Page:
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The level of handshake required for managing a connection

Abstract.

A connection between two hosts across a wide-area network may consist of many sessions over time, each called an incarnation. A connection is synchronized using a connection establishment protocol, based on a handshake mechanism, to allow reliable exchange of data. This paper identifies the precise level of handshake needed under different assumptions on the nodes and on the network, using a formal model for connection management. In particular, the following parameters are studied: the size of the memory at the nodes, the information retained between incarnations, and the existence of time constraints on the network. Among the results we obtain are: (1) If both nodes have bounded memory, no incarnation management protocol exists. (2) If the nodes have unbounded memory, then a two-way handshake incarnation management protocol exists. (3) If the nodes have unbounded memory, and the server does not retain connection-specific information between incarnations, then a three-way handshake incarnation management protocol exists. On the other hand, a two-way handshake incarnation management protocol does not exist, even if some global information is retained. (4) If a bound on maximum packet lifetime (MPL) is known, then a two-way handshake incarnation management protocol exists, in which the server does not retain connection-specific information between incarnations.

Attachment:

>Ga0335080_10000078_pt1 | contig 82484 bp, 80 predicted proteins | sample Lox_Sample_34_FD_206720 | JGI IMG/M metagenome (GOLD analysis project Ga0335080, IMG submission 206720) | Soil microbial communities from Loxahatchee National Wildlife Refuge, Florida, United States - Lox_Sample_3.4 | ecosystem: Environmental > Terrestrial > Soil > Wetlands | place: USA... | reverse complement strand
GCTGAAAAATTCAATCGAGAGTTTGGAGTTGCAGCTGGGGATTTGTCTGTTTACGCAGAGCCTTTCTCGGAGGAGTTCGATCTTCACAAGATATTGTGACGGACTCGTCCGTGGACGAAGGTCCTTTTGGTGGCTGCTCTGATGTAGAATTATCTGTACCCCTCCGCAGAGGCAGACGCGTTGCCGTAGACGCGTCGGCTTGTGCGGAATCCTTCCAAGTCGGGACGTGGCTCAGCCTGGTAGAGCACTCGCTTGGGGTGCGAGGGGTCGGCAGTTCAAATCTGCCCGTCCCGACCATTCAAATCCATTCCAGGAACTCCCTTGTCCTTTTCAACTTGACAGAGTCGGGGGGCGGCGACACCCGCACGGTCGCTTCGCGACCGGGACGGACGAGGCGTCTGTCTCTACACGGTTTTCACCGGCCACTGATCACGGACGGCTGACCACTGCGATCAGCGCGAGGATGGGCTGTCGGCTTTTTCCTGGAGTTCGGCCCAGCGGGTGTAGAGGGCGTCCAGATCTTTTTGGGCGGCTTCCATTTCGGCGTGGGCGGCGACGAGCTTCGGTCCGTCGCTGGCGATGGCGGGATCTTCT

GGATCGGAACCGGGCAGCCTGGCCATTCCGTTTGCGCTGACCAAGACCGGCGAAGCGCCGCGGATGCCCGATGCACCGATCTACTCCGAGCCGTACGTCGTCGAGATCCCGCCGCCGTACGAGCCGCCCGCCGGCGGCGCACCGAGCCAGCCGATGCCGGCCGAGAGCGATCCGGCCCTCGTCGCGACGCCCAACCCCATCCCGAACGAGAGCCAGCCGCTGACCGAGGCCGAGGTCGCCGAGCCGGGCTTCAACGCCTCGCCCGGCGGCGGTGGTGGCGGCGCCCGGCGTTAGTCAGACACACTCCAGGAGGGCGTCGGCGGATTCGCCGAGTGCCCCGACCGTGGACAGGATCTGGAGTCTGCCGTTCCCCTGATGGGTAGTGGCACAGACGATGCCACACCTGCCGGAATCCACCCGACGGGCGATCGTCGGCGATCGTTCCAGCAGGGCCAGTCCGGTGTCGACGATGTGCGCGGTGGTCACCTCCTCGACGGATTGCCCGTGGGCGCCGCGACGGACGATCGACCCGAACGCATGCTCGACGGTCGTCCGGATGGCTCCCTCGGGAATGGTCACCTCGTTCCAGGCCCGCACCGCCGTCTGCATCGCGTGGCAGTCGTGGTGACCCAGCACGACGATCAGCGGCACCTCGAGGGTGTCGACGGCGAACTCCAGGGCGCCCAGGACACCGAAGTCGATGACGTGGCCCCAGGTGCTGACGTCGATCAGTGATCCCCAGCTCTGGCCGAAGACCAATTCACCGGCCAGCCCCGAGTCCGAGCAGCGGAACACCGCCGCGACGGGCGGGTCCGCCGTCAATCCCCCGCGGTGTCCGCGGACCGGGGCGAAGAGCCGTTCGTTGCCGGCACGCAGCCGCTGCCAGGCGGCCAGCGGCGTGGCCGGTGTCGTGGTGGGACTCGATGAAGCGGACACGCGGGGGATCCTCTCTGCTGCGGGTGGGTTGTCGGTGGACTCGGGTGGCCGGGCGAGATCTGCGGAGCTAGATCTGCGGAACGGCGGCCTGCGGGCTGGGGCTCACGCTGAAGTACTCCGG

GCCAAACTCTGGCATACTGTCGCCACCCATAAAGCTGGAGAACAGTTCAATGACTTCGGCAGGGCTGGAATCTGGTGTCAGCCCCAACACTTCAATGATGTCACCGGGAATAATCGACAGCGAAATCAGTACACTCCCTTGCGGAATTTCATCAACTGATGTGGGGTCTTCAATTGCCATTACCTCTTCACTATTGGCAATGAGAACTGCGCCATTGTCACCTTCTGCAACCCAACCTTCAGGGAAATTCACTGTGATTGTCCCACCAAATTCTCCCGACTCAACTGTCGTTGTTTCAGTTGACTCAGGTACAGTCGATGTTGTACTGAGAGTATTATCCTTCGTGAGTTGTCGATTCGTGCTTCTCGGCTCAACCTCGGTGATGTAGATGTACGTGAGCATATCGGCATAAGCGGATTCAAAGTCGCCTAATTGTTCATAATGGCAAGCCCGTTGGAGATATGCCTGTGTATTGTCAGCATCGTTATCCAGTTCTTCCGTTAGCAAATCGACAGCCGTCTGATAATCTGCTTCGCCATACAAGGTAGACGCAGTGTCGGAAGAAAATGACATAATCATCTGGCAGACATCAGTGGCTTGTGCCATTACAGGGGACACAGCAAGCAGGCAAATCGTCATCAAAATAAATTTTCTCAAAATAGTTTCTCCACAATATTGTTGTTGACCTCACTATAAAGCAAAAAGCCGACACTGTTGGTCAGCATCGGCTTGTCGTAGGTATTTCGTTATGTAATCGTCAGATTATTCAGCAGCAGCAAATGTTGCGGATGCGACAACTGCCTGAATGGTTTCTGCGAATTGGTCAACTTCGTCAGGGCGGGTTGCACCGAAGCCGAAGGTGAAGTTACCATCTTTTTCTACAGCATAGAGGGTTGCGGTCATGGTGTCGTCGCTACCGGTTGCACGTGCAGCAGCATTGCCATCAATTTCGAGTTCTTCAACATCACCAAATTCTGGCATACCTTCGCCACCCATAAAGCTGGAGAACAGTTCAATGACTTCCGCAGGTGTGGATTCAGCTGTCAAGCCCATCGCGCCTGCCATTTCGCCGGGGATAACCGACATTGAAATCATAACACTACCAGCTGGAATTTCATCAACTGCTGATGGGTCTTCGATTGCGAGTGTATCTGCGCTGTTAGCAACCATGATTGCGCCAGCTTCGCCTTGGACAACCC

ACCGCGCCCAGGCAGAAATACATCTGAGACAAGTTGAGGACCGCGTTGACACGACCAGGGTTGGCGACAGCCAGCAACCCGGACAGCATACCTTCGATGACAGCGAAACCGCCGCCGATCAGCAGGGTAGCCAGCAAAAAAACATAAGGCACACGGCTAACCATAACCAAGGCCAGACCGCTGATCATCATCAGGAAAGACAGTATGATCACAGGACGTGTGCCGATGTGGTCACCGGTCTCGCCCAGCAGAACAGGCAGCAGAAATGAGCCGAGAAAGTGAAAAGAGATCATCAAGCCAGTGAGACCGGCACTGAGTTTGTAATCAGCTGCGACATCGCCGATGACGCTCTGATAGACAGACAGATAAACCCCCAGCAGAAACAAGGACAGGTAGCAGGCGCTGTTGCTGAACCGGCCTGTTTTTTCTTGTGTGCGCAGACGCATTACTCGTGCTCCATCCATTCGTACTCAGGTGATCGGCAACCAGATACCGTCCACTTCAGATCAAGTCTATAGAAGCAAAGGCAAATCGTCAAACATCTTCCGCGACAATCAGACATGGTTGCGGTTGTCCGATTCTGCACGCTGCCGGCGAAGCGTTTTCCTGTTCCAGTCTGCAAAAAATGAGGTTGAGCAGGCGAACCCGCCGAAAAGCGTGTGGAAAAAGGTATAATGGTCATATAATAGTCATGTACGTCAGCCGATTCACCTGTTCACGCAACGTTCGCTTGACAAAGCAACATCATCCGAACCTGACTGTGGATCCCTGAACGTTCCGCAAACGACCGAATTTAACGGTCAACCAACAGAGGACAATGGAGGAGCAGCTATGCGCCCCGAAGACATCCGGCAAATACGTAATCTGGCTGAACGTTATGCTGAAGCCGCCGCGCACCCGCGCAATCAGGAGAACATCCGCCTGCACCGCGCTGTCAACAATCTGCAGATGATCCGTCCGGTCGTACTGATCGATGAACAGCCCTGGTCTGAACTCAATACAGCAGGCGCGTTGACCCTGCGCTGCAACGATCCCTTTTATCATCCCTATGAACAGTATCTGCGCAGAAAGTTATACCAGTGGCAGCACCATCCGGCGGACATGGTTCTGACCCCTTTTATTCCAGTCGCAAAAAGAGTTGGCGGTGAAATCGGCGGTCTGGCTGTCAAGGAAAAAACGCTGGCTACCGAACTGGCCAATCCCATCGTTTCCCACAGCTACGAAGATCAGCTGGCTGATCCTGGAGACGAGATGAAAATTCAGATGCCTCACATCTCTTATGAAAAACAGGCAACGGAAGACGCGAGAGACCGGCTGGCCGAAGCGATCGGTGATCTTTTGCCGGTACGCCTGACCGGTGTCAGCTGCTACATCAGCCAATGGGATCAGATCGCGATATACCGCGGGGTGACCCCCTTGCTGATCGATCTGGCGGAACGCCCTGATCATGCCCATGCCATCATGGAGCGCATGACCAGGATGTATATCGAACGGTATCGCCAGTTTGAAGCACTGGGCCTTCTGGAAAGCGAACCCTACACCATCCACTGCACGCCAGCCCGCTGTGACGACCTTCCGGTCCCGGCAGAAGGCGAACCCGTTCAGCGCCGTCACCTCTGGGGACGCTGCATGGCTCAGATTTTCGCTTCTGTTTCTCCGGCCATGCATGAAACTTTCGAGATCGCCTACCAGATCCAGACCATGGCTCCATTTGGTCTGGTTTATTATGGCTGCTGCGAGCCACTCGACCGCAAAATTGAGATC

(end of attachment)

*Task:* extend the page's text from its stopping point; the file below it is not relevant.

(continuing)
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Received: July 1995 / Accepted: July 1997

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Attiya, H., Rappoport, R. The level of handshake required for managing a connection. Distrib Comput 11, 41–57 (1997). https://doi.org/10.1007/s004460050041

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  • Key words:Conncection management – Handshake – TCP-Memory requirements – Incarnations – Transport layer